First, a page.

No. 3527 February 10, 1912



1. Mrs. Humphry Ward's Novels. By Stephen Gwynn.

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II. The Turco-Italian War. By Kepi.
III. The Lantern Bearers. Chapter XXI.

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Author of "The Severins," etc. (To be continued.) IV. Modernism in the Prussian Church. By Rev. W. Blackshaw. CONTEMPORARY REVIEW 841 V. The Changes in India. By Sir Andrew Fraser, K.C.S.I. (Late Lieut-Governor of Bengal.) NINETEENTH CENTURY AND AFTER 351 VI. A Leader: Scenes of Revolutionary Life in Russia. IV-VII. Variag. (Concluded).



VII. Fiction and Portraiture. By F. Warre Cornish.
VIII. Absent Friends: By Filson Young.
IX. The Advertisement Nuisance.


X. The Wreck of the "Delhi." By George R. Halkett.




XI. "Nature is the Living Mantle of God."— Goethe.

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By Viola









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It is more than a quarter of a century now since Mrs. Ward's first novel was published, and very little less since she achieved with her second book that commanding success which gave her the position now consolidated by twenty years of sincere and able work. Yet probably few critics would deny that critical opinion has never seriously faced the task of assigning to her writings even a conjectural rank. To this enterprise the issue of a collected edition seems to challenge us; but before attempting it, it is necessary to make clear what is meant here by an absence of critical estimate. There are certain authors (take the late Mr. Marion Crawford as a type), excellent craftsmen in their way, to whom all gratitude is due for many pleasant hours-hours no more wasted than is a day spent in sunshine-yet of whom it may be said without disparagement that the higher laurels never came into the scope of their aim. Others, again, whatever be the ultimate award, have by common consent been recognized as possible candidates for permanent recognition. I pick out Mr. Conrad and Mr. Hewlett at a venture. It makes no difference to the issue that Mr. Hewlett has obtained a vogue probably no less wide than Mr. Crawford's, while Mr. Conrad has been obliged to content himself with a very limited public. Any critic, any man of letters, would agree that in estimating the contemporary art of fiction these two names must be taken into account. Yet from such a survey Mrs. Ward might, I think, very conceivably be omitted, almost by inadvertence. The reason is easy to give. Mrs. Ward created her position by a book whose popularity rested upon qualities apart from its artistic value. And although we have

the best authority (her own)' for declaring that its success was never in doubt, that success was greatly increased by an article of Mr. Gladstone's in these pages which dealt with it chiefly in its theological relations.'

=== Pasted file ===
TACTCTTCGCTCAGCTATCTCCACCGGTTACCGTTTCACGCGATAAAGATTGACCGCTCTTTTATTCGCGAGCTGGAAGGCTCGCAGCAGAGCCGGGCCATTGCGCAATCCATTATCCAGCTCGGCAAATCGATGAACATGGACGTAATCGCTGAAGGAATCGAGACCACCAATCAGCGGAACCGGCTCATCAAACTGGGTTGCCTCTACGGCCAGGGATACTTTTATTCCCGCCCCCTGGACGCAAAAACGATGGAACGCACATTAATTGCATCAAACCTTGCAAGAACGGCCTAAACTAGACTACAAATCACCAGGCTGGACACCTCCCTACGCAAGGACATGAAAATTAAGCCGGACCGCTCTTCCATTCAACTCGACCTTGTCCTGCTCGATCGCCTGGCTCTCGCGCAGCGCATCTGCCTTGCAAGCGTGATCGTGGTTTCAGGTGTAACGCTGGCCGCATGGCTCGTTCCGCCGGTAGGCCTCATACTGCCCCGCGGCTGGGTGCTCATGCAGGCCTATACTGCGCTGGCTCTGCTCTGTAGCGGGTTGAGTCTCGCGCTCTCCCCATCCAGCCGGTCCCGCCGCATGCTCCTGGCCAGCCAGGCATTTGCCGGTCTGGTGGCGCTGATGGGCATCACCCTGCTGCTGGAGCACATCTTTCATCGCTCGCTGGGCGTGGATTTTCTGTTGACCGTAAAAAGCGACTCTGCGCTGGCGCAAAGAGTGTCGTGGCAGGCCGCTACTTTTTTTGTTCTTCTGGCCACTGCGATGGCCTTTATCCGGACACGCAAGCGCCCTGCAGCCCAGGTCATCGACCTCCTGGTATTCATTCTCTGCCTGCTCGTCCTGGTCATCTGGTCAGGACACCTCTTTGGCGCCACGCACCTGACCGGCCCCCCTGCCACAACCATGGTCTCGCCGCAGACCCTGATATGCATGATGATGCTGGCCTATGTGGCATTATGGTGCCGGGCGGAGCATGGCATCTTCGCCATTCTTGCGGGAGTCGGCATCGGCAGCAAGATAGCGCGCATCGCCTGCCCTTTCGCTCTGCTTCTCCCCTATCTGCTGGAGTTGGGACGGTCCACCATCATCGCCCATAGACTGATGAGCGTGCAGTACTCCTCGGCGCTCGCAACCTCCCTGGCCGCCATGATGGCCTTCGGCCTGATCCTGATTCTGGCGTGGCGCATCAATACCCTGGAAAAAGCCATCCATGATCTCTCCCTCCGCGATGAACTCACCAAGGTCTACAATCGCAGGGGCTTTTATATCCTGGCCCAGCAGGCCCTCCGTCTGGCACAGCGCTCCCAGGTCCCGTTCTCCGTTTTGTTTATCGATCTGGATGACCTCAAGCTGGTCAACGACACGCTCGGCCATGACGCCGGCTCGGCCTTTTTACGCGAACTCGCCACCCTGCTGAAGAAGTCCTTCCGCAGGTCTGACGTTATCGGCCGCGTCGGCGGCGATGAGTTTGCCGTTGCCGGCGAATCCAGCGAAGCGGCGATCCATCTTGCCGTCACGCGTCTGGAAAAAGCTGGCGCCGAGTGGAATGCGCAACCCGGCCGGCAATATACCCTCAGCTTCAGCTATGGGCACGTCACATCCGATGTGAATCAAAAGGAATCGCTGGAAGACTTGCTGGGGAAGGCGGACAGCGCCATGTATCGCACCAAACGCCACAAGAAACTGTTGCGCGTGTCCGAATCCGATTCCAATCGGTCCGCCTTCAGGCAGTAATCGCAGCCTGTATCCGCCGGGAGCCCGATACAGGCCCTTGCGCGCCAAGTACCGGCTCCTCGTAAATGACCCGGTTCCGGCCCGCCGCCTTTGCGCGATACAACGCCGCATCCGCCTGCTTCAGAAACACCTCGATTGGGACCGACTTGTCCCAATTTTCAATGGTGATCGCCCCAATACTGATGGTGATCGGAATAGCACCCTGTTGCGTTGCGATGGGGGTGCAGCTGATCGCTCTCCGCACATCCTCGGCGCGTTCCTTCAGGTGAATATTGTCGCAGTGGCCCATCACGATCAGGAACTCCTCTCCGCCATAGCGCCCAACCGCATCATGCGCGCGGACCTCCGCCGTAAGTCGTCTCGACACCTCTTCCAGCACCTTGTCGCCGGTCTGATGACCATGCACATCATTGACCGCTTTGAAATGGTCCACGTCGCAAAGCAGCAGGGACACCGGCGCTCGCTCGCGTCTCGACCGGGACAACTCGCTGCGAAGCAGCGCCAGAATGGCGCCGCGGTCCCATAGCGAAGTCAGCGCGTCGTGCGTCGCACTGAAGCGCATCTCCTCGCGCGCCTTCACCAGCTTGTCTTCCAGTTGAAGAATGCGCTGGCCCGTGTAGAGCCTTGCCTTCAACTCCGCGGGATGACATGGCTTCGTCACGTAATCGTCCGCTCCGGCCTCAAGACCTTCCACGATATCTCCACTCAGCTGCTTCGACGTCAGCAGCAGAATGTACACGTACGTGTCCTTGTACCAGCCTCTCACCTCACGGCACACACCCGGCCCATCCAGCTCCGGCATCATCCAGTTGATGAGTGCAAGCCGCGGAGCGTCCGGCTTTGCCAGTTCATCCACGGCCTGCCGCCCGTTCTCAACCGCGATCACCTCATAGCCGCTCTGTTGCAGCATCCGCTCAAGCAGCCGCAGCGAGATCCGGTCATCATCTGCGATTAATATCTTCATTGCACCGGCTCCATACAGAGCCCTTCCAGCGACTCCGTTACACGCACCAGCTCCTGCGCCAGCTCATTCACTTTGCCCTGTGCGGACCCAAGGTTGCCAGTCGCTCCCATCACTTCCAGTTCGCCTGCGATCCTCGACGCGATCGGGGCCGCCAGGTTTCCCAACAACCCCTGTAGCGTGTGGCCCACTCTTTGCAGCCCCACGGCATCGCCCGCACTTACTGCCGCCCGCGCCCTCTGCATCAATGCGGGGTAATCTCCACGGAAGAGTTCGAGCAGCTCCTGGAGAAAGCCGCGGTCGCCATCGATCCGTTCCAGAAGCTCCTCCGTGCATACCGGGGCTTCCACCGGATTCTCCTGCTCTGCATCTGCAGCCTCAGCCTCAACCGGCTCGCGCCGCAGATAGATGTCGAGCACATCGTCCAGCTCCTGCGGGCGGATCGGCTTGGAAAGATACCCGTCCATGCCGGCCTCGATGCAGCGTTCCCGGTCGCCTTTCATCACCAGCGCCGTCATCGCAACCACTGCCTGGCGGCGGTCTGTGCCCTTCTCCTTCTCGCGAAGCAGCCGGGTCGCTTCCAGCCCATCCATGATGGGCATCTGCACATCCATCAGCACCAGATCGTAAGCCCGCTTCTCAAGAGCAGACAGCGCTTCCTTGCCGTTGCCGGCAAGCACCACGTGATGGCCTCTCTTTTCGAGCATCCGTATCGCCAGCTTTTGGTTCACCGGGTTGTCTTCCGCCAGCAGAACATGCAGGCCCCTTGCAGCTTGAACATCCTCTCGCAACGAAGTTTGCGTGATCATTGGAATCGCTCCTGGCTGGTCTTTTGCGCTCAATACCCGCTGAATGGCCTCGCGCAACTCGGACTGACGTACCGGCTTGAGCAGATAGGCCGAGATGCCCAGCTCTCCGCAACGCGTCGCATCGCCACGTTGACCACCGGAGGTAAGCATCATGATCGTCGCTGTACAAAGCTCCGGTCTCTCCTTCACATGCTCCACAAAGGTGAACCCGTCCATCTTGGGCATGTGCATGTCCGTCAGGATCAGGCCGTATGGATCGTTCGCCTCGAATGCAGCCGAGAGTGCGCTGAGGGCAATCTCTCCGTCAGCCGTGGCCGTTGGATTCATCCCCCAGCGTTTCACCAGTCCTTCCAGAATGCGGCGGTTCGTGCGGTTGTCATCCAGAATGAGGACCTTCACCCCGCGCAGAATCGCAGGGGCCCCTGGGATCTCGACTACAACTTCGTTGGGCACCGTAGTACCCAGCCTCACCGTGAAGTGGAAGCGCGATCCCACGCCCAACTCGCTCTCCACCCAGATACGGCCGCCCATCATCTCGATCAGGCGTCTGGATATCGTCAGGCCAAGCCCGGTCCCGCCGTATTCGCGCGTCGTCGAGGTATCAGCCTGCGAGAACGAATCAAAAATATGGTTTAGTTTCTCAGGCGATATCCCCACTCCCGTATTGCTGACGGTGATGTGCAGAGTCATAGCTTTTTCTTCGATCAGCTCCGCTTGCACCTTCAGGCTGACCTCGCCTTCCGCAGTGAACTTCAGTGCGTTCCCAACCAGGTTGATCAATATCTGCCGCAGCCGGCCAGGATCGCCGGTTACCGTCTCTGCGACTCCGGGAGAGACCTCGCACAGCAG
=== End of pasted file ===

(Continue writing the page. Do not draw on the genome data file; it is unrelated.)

Without discussing here the merits of Robert Elsmere as a novel (and upon a re-reading they seemed much greater than I had remembered), it can be affirmed that to the world in general the book was the vehicle for popularizing a new range of ideas. It interested readers as an article in this Review might have done. The discussions which it raised so abundantly concerned not the story but the material which the story treated.

If Stevenson's book The Wreckers had filled Great Britain with controversy upon the methods of speculative finance, a similar situation would have arisen. But even if Stevenson had written a novel upon the theme afforded by a clergyman who finds himself obliged to surrender the doctrinal position which he is pledged to uphold, no one would have turned to that book for an exposition of the newest light on theology. With Stevenson the story is the thing and the sole thing. With Mrs. Ward it is only one of several interests. And it may be added that Mrs. Ward made her success at the very height of Stevenson's intellectual ascendancy, when criticism was dominated by his doctrine of cutting out of the novel all that did not strictly help to advance the tale, and she was therefore unduly discounted by the critical opinion of that particular moment; all the more, perhaps, because, in defiance of the recommended pro

1 See preface to "Robert Elsmere" in the Westmoreland edition, which furnishes with each novel biographical notes upon the sources of inspiration, as well as photographs of places which have the honor to be associated with Mrs. Ward's work.

2 "Nineteenth Century," May 1888.

cedure, she had succeeded in interesting those whom no novelist can afford to despise.

I am speaking now of that critical opinion which is responsive and responsible only to the craft itself-which, in fact, very largely reflects the craft's own judgment-and which is always a little prejudiced against the successful artist by certain aspects of popularity. The admiration of those who, admiring Mrs. Ward, admired also Miss Corelli, was in this respect a detrimental asset. Yet, it may be replied, if Mrs. Ward can interest fashionable ladies and other not very intellectual people in things of the mind (as undoubtedly she has done), that is matter for praise: unless her methods can be shown to be illegitimate, unless she has vulgarized and mutilated the thing which she delineates, to bring it down to facile comprehension. I do not think such a charge could be sustained for a moment. Highly trained, indefatigably industrious, her work proves her to be -and not only that, but fair in her presentment of those attitudes of mind which are not her own. The devil's advocate before the tribunal of art would be obliged, I think, to limit himself to this indictment: that she is a publicist rather than an artist; or at least that her success was the success of a publicist rather than of an artist, and that even with developing artistic power she has never learnt to subordinate the accidental to the essential interests of her craft.